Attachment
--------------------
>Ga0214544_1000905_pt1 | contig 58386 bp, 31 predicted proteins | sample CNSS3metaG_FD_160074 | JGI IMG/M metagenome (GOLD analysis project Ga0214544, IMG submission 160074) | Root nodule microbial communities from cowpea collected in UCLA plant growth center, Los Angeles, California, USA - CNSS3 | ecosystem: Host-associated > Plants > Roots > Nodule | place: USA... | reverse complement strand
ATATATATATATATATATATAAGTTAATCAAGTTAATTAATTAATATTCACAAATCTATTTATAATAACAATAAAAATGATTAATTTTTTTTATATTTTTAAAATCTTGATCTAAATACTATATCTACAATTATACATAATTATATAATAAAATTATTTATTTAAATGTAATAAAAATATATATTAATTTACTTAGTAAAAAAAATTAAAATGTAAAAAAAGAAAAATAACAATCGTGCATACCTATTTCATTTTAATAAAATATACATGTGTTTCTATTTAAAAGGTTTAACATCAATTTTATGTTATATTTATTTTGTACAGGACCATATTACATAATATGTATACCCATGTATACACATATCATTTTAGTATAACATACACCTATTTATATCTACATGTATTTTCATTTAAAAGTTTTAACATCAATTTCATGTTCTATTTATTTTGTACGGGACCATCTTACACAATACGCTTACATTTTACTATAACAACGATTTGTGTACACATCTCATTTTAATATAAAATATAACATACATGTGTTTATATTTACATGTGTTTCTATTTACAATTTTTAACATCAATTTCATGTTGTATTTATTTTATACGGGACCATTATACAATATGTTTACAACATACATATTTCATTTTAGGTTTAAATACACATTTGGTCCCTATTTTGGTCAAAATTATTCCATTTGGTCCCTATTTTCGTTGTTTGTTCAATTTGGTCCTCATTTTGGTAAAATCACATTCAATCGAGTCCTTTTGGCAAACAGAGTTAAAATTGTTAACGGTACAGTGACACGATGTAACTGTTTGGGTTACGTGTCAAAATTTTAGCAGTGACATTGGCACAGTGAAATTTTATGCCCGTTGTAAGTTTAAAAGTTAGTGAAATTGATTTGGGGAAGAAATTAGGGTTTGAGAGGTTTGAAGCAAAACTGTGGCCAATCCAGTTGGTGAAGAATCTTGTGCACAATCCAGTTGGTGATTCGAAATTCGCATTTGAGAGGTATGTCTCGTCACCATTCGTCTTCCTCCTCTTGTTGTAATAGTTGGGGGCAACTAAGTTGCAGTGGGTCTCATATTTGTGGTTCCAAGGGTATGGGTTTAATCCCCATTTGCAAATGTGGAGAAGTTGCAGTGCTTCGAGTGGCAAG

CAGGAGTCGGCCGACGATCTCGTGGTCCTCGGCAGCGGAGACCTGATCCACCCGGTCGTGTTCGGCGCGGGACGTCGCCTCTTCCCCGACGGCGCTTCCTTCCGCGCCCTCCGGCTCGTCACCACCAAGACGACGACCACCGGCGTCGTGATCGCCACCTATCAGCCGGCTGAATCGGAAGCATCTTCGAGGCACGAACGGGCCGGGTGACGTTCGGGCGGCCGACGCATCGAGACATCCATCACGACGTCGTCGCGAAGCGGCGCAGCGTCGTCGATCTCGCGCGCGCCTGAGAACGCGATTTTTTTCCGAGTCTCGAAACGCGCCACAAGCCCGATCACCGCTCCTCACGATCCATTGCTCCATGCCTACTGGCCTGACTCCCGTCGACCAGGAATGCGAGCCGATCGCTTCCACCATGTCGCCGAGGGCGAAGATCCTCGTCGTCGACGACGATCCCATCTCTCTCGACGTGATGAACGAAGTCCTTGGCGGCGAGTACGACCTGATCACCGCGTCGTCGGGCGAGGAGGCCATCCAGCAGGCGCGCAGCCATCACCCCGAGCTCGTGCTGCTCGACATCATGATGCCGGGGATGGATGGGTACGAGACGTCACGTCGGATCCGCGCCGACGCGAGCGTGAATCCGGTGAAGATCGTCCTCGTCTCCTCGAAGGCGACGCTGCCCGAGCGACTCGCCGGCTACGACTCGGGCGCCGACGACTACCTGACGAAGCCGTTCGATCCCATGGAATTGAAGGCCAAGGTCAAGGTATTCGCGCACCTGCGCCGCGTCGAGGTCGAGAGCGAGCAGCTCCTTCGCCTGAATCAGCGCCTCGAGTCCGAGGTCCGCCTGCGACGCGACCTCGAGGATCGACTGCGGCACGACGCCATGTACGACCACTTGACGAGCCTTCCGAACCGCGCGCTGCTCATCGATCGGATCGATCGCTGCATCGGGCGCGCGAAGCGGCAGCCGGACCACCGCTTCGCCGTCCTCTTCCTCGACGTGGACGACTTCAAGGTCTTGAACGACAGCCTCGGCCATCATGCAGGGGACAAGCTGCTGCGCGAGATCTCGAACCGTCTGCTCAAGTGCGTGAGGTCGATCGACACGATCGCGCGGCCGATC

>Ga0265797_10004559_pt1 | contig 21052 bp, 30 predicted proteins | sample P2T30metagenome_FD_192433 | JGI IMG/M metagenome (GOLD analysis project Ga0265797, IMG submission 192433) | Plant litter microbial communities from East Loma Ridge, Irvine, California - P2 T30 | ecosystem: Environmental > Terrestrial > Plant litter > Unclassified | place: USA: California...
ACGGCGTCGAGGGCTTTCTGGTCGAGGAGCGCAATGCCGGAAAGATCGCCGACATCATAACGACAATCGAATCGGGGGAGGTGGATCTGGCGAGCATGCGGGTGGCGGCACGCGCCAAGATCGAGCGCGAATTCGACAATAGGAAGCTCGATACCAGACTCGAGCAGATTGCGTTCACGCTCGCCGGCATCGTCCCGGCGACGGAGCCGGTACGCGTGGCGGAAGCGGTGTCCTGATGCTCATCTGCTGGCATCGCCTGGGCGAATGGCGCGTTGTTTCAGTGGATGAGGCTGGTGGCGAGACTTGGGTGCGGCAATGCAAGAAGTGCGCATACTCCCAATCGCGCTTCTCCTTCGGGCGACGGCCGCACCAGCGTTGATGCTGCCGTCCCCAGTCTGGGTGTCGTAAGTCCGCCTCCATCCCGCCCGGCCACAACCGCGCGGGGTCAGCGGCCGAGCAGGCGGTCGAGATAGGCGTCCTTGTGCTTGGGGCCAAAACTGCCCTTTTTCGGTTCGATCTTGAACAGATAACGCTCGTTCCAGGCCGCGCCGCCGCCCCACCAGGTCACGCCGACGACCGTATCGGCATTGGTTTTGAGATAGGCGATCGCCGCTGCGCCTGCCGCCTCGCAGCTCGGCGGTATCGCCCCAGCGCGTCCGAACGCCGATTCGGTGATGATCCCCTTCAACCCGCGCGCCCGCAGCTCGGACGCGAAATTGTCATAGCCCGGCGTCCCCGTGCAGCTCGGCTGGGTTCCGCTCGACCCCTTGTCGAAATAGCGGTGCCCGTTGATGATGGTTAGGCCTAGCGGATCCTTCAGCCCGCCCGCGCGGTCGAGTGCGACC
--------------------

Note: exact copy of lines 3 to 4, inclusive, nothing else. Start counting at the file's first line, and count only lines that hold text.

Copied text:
CAGGAGTCGGCCGACGATCTCGTGGTCCTCGGCAGCGGAGACCTGATCCACCCGGTCGTGTTCGGCGCGGGACGTCGCCTCTTCCCCGACGGCGCTTCCTTCCGCGCCCTCCGGCTCGTCACCACCAAGACGACGACCACCGGCGTCGTGATCGCCACCTATCAGCCGGCTGAATCGGAAGCATCTTCGAGGCACGAACGGGCCGGGTGACGTTCGGGCGGCCGACGCATCGAGACATCCATCACGACGTCGTCGCGAAGCGGCGCAGCGTCGTCGATCTCGCGCGCGCCTGAGAACGCGATTTTTTTCCGAGTCTCGAAACGCGCCACAAGCCCGATCACCGCTCCTCACGATCCATTGCTCCATGCCTACTGGCCTGACTCCCGTCGACCAGGAATGCGAGCCGATCGCTTCCACCATGTCGCCGAGGGCGAAGATCCTCGTCGTCGACGACGATCCCATCTCTCTCGACGTGATGAACGAAGTCCTTGGCGGCGAGTACGACCTGATCACCGCGTCGTCGGGCGAGGAGGCCATCCAGCAGGCGCGCAGCCATCACCCCGAGCTCGTGCTGCTCGACATCATGATGCCGGGGATGGATGGGTACGAGACGTCACGTCGGATCCGCGCCGACGCGAGCGTGAATCCGGTGAAGATCGTCCTCGTCTCCTCGAAGGCGACGCTGCCCGAGCGACTCGCCGGCTACGACTCGGGCGCCGACGACTACCTGACGAAGCCGTTCGATCCCATGGAATTGAAGGCCAAGGTCAAGGTATTCGCGCACCTGCGCCGCGTCGAGGTCGAGAGCGAGCAGCTCCTTCGCCTGAATCAGCGCCTCGAGTCCGAGGTCCGCCTGCGACGCGACCTCGAGGATCGACTGCGGCACGACGCCATGTACGACCACTTGACGAGCCTTCCGAACCGCGCGCTGCTCATCGATCGGATCGATCGCTGCATCGGGCGCGCGAAGCGGCAGCCGGACCACCGCTTCGCCGTCCTCTTCCTCGACGTGGACGACTTCAAGGTCTTGAACGACAGCCTCGGCCATCATGCAGGGGACAAGCTGCTGCGCGAGATCTCGAACCGTCTGCTCAAGTGCGTGAGGTCGATCGACACGATCGCGCGGCCGATC

>Ga0265797_10004559_pt1 | contig 21052 bp, 30 predicted proteins | sample P2T30metagenome_FD_192433 | JGI IMG/M metagenome (GOLD analysis project Ga0265797, IMG submission 192433) | Plant litter microbial communities from East Loma Ridge, Irvine, California - P2 T30 | ecosystem: Environmental > Terrestrial > Plant litter > Unclassified | place: USA: California...